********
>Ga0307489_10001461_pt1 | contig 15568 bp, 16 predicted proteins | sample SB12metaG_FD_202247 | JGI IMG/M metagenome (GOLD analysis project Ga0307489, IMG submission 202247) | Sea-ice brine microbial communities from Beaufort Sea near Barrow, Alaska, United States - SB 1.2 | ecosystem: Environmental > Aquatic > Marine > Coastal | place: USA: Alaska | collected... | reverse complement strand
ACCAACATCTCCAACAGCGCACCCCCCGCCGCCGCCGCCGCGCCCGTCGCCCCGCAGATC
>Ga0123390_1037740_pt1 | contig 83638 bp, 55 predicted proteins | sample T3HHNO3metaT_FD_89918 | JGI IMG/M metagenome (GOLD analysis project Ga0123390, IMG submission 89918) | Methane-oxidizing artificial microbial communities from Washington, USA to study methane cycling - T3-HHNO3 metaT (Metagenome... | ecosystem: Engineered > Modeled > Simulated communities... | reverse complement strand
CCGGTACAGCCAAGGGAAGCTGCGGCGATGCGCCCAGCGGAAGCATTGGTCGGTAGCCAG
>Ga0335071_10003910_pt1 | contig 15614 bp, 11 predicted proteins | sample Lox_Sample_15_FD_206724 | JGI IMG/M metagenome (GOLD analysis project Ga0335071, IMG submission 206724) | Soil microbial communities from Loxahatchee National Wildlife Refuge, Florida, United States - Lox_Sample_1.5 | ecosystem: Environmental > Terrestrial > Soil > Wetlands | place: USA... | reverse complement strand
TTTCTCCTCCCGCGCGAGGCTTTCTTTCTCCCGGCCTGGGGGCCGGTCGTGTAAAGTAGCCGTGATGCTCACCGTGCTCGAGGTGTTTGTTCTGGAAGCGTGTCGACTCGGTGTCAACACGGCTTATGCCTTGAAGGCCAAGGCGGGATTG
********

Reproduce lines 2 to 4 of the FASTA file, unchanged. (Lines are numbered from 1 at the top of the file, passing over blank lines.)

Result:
ACCAACATCTCCAACAGCGCACCCCCCGCCGCCGCCGCCGCGCCCGTCGCCCCGCAGATC
>Ga0123390_1037740_pt1 | contig 83638 bp, 55 predicted proteins | sample T3HHNO3metaT_FD_89918 | JGI IMG/M metagenome (GOLD analysis project Ga0123390, IMG submission 89918) | Methane-oxidizing artificial microbial communities from Washington, USA to study methane cycling - T3-HHNO3 metaT (Metagenome... | ecosystem: Engineered > Modeled > Simulated communities... | reverse complement strand
CCGGTACAGCCAAGGGAAGCTGCGGCGATGCGCCCAGCGGAAGCATTGGTCGGTAGCCAG